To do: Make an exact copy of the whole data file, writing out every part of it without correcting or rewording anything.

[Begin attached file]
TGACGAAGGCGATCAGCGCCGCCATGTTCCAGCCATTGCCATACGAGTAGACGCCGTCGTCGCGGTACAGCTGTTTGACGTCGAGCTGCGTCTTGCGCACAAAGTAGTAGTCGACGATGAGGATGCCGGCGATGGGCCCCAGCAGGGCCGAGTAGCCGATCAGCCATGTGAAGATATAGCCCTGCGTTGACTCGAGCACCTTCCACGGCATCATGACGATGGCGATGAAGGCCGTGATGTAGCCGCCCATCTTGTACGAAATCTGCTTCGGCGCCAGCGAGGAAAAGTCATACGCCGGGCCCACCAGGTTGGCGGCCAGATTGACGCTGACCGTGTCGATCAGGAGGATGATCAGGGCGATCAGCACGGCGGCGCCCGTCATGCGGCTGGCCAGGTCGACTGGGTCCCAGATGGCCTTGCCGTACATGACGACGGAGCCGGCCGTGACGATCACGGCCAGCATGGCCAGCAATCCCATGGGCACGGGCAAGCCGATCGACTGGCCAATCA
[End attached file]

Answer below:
TGACGAAGGCGATCAGCGCCGCCATGTTCCAGCCATTGCCATACGAGTAGACGCCGTCGTCGCGGTACAGCTGTTTGACGTCGAGCTGCGTCTTGCGCACAAAGTAGTAGTCGACGATGAGGATGCCGGCGATGGGCCCCAGCAGGGCCGAGTAGCCGATCAGCCATGTGAAGATATAGCCCTGCGTTGACTCGAGCACCTTCCACGGCATCATGACGATGGCGATGAAGGCCGTGATGTAGCCGCCCATCTTGTACGAAATCTGCTTCGGCGCCAGCGAGGAAAAGTCATACGCCGGGCCCACCAGGTTGGCGGCCAGATTGACGCTGACCGTGTCGATCAGGAGGATGATCAGGGCGATCAGCACGGCGGCGCCCGTCATGCGGCTGGCCAGGTCGACTGGGTCCCAGATGGCCTTGCCGTACATGACGACGGAGCCGGCCGTGACGATCACGGCCAGCATGGCCAGCAATCCCATGGGCACGGGCAAGCCGATCGACTGGCCAATCA